Medical negligence claims could lead to costs of more than €2.3bn
Medical negligence legal actions against the State could result in costs of more than €2.3bn, the Dáil's spending watchdog will be told today.
The Public Accounts Committee (PAC) is to examine the escalating costs of such cases as officials from the National Treasury Management Agency (NTMA) and State Claims Agency (SCA) appear before TDs.
NTMA chief Conor O'Kelly is set to tell TDs the total estimated liability of cases being managed by the SCA is in the region of €3.15bn.
He will say the SCA is dealing with around 10,500 active claims "ranging from relatively low-value claims of property damage to, sadly, tragic cases of catastrophic injury suffered in hospitals within the SCA remit".
Mr O'Kelly will outline that although clinical claims comprise less than 30pc of the overall number of active claims, they make up 74pc of the overall estimated liability.
His statement to TDs says: "Often the most catastrophic cases relate to maternity services and injuries suffered by babies and mothers but we have all seen over the past year or so other high-profile cases relating to the national cancer screening services."
Mr O'Kelly adds: "All of these cases are very difficult for the people involved and their families and they need to be handled with great sensitivity and compassion.
"The SCA is the body nominated by the Oireachtas to manage these cases... and it does what is a very difficult job in a way that requires great judgement, understanding and empathy."
PAC chairman Seán Fleming last night said TDs will be focusing on the escalating costs associated with medical negligence claims.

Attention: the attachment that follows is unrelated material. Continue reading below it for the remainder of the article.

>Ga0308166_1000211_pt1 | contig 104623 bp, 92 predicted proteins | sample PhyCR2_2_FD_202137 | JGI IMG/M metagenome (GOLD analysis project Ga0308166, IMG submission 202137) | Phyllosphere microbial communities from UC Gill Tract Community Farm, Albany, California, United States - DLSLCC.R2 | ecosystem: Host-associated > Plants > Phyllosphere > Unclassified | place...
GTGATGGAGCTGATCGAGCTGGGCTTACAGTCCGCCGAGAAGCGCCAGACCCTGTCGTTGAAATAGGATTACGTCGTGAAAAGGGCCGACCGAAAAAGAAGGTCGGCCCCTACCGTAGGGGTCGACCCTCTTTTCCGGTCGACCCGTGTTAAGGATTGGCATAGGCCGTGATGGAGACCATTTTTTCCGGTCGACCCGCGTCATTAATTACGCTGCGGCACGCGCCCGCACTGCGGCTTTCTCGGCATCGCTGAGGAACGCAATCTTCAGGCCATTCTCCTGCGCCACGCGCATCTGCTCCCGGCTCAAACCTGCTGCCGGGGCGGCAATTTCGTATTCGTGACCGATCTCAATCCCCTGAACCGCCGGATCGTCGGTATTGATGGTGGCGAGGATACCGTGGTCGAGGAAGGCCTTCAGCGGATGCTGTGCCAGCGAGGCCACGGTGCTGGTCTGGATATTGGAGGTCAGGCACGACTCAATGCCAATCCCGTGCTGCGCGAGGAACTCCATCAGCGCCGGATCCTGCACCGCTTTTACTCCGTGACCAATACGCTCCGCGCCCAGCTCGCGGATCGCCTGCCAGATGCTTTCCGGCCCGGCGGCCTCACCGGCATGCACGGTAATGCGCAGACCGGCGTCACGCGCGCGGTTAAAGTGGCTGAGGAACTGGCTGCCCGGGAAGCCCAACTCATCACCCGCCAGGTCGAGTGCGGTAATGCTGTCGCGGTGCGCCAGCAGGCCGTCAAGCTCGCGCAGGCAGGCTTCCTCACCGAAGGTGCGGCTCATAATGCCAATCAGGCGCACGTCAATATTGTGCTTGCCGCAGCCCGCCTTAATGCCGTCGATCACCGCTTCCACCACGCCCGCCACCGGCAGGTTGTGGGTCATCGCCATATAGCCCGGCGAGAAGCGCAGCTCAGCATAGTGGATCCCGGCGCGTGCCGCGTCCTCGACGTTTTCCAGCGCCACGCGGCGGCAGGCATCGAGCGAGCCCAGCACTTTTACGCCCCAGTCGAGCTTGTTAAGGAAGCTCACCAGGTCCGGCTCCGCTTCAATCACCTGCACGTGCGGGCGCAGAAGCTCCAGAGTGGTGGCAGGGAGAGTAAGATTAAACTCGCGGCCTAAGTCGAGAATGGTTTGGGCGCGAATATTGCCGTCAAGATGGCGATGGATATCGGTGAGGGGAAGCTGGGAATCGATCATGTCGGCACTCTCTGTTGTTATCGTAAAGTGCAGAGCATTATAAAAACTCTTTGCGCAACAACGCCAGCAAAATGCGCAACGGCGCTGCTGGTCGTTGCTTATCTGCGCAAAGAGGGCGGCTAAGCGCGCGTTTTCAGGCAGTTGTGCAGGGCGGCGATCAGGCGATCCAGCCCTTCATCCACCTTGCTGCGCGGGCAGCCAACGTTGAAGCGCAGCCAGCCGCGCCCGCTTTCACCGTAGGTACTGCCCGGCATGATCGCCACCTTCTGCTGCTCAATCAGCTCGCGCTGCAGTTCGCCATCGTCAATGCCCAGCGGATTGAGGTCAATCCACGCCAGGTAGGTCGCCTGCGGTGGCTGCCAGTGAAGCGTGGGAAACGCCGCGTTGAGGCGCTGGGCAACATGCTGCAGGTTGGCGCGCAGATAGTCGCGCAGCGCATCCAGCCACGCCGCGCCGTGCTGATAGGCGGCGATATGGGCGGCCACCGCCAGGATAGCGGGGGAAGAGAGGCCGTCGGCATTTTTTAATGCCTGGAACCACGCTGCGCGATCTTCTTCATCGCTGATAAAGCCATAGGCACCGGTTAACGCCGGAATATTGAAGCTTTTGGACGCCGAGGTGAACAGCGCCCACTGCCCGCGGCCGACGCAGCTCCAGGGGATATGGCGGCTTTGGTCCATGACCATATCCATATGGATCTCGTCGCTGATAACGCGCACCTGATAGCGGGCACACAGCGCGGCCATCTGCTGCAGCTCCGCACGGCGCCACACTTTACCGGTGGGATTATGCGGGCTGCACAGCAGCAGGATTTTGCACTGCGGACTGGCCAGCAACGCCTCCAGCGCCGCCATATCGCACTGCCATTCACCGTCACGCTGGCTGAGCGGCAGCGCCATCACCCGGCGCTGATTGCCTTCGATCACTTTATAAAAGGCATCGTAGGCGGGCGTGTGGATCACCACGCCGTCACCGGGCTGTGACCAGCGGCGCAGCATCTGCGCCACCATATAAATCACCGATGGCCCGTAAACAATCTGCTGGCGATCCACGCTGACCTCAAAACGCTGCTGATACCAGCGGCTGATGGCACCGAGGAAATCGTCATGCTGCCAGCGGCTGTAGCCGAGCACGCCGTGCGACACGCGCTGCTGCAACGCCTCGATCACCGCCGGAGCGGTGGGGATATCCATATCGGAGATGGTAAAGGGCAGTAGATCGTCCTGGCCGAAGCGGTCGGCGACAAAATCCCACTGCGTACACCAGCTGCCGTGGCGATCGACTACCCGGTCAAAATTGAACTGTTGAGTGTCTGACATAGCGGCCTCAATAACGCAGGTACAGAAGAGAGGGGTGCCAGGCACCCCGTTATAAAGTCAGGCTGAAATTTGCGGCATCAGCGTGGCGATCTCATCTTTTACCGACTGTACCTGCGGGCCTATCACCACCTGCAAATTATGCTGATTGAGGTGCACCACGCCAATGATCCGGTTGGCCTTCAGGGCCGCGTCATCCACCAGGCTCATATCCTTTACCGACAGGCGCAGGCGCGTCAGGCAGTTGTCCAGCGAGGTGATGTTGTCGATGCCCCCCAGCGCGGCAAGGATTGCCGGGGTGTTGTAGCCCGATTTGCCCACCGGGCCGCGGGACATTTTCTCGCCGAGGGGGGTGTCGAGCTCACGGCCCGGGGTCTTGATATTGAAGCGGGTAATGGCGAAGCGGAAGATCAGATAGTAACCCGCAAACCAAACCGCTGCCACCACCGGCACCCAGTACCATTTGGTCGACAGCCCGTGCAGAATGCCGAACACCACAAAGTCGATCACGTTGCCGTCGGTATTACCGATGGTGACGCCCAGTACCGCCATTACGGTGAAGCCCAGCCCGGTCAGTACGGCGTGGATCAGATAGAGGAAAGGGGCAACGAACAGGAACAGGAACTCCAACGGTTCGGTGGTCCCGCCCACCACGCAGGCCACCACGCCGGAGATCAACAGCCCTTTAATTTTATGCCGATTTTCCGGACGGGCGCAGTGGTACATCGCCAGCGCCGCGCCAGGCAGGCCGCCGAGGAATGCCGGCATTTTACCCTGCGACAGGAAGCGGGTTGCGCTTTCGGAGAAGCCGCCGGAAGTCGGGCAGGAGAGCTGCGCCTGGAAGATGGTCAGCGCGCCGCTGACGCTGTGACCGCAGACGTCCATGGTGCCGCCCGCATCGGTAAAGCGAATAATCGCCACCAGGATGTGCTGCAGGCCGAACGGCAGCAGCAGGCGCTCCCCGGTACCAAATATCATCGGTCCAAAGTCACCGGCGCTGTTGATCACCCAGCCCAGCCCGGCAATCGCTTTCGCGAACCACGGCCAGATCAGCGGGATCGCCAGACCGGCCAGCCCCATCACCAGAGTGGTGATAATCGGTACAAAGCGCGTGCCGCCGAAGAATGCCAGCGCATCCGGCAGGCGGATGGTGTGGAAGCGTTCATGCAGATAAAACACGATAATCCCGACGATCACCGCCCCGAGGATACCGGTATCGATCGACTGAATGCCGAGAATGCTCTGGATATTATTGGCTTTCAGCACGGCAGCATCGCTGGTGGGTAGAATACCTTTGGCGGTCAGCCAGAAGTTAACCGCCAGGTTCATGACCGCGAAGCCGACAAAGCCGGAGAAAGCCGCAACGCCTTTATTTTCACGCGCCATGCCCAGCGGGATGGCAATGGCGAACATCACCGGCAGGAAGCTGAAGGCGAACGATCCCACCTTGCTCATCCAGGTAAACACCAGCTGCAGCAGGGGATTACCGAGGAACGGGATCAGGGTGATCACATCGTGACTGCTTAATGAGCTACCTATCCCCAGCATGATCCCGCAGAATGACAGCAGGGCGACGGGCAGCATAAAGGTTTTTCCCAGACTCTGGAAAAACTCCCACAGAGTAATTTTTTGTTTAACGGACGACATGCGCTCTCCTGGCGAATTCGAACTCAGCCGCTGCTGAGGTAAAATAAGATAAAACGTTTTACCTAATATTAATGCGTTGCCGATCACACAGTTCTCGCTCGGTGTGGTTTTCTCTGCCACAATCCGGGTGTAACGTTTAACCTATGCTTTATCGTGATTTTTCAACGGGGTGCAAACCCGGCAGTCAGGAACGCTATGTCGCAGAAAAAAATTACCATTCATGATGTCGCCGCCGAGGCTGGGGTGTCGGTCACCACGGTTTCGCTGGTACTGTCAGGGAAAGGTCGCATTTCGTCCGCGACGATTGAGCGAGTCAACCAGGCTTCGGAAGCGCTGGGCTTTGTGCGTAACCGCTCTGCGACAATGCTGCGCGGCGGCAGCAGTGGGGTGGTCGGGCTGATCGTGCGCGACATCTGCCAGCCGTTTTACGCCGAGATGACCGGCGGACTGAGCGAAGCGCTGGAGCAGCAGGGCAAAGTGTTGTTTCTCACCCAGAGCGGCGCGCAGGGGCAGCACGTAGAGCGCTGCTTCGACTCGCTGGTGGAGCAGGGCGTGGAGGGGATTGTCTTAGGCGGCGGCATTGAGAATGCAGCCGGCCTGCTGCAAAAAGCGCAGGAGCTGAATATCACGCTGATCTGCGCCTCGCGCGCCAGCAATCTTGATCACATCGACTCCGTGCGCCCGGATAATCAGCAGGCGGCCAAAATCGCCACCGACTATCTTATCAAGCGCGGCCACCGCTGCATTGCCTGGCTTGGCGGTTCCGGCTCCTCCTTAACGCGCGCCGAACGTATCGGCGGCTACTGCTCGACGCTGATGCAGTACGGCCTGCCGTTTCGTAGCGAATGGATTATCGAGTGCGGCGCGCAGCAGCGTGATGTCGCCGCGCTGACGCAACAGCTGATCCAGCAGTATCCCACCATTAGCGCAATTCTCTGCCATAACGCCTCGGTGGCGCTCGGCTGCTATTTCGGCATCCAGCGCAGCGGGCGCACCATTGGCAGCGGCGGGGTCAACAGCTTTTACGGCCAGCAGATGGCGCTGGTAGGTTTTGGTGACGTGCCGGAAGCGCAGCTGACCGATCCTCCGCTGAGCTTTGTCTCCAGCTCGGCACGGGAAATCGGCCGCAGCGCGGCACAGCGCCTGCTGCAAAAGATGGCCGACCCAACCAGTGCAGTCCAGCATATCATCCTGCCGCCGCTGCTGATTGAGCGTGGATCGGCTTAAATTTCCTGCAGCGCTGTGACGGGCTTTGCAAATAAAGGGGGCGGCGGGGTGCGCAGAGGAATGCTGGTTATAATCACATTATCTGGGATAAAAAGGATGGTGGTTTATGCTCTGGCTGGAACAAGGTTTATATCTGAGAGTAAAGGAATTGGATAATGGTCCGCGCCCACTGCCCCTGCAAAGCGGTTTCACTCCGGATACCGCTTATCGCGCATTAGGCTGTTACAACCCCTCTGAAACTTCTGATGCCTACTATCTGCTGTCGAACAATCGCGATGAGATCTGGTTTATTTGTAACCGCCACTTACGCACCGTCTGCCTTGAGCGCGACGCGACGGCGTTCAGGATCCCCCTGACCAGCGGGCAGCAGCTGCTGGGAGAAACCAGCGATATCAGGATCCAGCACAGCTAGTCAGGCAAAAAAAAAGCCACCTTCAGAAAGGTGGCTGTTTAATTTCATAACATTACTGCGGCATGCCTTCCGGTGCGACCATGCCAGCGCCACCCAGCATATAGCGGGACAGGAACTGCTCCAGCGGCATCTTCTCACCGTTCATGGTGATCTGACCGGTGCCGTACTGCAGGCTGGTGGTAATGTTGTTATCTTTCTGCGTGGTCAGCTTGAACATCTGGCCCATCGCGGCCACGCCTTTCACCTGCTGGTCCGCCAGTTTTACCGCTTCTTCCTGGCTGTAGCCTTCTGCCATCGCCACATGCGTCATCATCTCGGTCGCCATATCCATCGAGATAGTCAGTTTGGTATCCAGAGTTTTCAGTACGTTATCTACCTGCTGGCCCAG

He said the total €3.15bn value of claims of all types against the State is €490m million up on last year.
Today's PAC meeting will also be attended by officials from the Department of Health and HSE.
Mr O'Kelly will also update TDs on management of the Ireland Strategic Investment Fund (ISIF), the Apple tax case, and efforts to pay down the national debt. The ISIF is managed by the NTMA and is a sovereign development fund mandated to make commercial investments designed to support economic activity and employment.
Mr O'Kelly will say that based on market valuations the fund has now generated investment gains of €850m since inception in late 2014.
It committed an extra €773m to projects and business last year "which in turn helped to attract additional private sector co-investment of €1.8bn", his statement says.
He will tell how, following the signing into law of the Fossil Fuel Divestment Act last December, the ISIF immediately moved to divest from all fossil fuel investments covered by the law. This amounted to 38 global companies involved in oil, gas and fossil fuels.
The ISIF has also developed an exclusion list of 148 global fossil fuel companies in which it will not invest.
Mr O'Kelly will tell how ISIF has committed €240m to renewable energy projects "in line with its strategy of supporting Ireland's transition to a low carbon economy".
These investments have attracted an additional €1.2bn in co-investment.
The Fossil Fuel Divestment Act was first proposed by Independent TD Thomas Pringle and later backed by the government as part of efforts to tackle climate change.